The many companies that transport goods, such as food distributors, grocery companies, retailers, and oil-and-gas transporters, can realize significant savings by replacing older, less-efficient trucks that cost more to operate and produce harmful emissions.
According to the most recent truck lifecycle data index from Fleet Advantage, transportation fleet operators can realize first-year, per-truck, hard-cost savings of $16,928 when upgrading from a 2015 sleeper model truck to a 2020 model. For a 100-truck fleet, the savings are nearly $1.7 million.
Greater fuel efficiency and much lower maintenance expenditures account for a large portion of the hard-cost savings from truck fleet upgrades These savings are critically important, given that every corporate fleet operator is tightly focused on its bottom-line “total cost of ownership.”
However, in addition to these hard-cost savings, there are several “soft” benefits for truck fleet operators that upgrade their fleets with newer equipment.
Fleet operators today are paying more attention to their trucks’ safety obsolescence, in addition to their economic obsolescence. It’s just as important to replace an older truck for safety benefits as it is for financial reasons.
There have been significant advancements in heavy-duty truck safety systems over the last several years. These include improvements to basic truck components like brakes and tires and such recent technological advancements as stability control and lane departure systems.
According to the National Transportation Safety Board (NTSB), almost half of two-vehicle crashes from 2012 to 2014 were rear-end collisions. Among them, 87% were the result of drivers not paying attention to the traffic ahead. The NTSB found in a 2015 study that collision avoidance systems could have prevented 1,700 fatal rear-end collisions annually.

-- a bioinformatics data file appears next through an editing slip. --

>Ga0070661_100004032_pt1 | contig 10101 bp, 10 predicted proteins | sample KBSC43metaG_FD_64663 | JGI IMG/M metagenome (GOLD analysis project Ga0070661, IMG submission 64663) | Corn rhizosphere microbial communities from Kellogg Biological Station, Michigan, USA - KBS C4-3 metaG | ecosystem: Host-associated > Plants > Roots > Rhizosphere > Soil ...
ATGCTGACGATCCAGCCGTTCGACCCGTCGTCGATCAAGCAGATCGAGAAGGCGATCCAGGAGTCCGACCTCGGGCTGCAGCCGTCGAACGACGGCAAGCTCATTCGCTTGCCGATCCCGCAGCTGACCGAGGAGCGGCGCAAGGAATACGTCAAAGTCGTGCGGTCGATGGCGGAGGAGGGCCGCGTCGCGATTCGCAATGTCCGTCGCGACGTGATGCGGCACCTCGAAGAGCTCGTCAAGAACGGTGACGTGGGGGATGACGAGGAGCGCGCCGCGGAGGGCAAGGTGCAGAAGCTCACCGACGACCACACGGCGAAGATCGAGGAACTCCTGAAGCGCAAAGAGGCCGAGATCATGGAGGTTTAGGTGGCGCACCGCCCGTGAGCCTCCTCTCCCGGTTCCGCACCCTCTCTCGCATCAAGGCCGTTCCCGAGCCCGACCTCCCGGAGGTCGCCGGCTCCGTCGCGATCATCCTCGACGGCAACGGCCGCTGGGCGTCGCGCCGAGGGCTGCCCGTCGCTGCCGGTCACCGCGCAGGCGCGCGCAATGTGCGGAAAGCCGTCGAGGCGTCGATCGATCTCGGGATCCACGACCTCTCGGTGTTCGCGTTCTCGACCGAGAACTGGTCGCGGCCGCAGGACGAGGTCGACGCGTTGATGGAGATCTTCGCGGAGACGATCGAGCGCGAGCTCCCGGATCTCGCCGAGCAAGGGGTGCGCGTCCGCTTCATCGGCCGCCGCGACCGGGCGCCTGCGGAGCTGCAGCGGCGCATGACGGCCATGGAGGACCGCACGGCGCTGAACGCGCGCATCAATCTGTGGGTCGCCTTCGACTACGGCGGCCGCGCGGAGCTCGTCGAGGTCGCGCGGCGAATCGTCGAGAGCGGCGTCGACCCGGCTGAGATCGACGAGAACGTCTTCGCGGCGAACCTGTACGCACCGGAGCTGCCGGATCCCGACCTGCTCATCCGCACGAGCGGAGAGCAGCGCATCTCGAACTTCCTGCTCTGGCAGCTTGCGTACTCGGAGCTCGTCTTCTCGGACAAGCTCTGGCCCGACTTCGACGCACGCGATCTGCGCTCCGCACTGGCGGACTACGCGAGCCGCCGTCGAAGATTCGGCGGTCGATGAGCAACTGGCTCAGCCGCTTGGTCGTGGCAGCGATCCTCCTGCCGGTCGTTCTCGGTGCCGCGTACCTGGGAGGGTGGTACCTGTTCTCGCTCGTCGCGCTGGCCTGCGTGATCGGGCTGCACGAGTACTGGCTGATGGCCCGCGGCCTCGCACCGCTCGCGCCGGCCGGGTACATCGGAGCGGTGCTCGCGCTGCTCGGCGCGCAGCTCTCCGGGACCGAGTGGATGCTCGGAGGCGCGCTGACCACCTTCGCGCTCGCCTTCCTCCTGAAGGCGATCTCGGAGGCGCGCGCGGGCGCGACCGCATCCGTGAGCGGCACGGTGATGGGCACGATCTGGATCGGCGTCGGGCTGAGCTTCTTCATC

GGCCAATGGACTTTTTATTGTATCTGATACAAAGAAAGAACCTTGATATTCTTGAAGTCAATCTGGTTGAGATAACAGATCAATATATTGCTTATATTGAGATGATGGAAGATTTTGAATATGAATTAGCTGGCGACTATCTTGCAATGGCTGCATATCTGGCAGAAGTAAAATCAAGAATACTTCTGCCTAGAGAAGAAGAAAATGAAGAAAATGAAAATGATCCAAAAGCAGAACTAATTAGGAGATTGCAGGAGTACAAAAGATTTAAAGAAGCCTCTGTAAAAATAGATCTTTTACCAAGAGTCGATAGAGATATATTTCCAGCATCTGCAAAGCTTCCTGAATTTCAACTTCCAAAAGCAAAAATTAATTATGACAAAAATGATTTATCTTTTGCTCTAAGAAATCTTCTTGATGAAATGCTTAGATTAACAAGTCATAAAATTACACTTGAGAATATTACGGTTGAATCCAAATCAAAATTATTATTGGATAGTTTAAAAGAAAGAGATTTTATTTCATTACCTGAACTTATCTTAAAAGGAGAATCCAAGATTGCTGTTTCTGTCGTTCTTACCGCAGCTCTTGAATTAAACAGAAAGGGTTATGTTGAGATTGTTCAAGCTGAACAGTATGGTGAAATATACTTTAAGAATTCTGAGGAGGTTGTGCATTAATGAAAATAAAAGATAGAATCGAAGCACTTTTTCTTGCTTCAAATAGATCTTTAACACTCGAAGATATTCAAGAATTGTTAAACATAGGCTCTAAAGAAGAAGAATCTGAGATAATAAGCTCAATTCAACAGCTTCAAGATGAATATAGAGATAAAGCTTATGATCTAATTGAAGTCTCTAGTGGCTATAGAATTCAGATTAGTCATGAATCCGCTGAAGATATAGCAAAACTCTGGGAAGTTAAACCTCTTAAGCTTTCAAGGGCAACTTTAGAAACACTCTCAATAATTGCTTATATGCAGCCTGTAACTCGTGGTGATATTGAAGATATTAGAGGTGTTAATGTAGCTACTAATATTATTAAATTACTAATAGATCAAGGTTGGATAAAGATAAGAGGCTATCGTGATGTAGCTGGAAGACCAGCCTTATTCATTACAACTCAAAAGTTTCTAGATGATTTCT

In a response to that visibility, the proportion of heavy-duty trucks with collision warning systems grew by 28% in 2017 and 39% in 2018. By model year 2018, all major original equipment manufacturers started adding collision avoidance and lane departure systems as standard offerings.
Many of the OEMs require truck buyers to opt out if they don’t want these safety features.
Forward video monitoring, blind stop monitoring, and lane correction steering systems will all eventually become standard OEM offerings as well.
Fleet operators are challenged by a chronic shortage of truck drivers — and drivers, as well as vehicle technicians, want to work with newer trucks that come with advanced technology.
Truck fleet upgrades provide an alternative to expensive sign-on bonuses for companies that need to hire drivers. Newer equipment also can lessen drivers’ motivation to jump to other employers, reducing fleet operators’ training costs.
In a recent International Foodservice Distributors Association webinar, Dot Transportation president Paul Mugerditchian noted that it can cost up to $10,000 to onboard a new driver.
Truck fleet upgrades also improve customer satisfaction rates through fewer delays and an enhanced corporate image. Drivers will have a better attitude when making deliveries, and there will be less damage to both freight and property.
In today’s world, people want to do business with companies that prioritize reducing their carbon footprint and boosting their commitment to sustainability.
Updating a truck fleet improves sustainability in a number of ways. Newer trucks have reduced emissions — for example, upgrading to a 2020 model-year truck from a 2015 unit reduces carbon dioxide by 126 metric tons and nitrogen oxides by 12% per year.
Newer trucks also have lighter components, and they allow longer maintenance intervals, reducing hazmat disposal. And the more often fleets are upgraded, the greater the benefits, as secondary markets receive more fuel-efficient vehicles.
Brian Holland is president and CFO of Fleet Advantage, a provider of truck-fleet business analytics, equipment financing, and lifecycle cost management.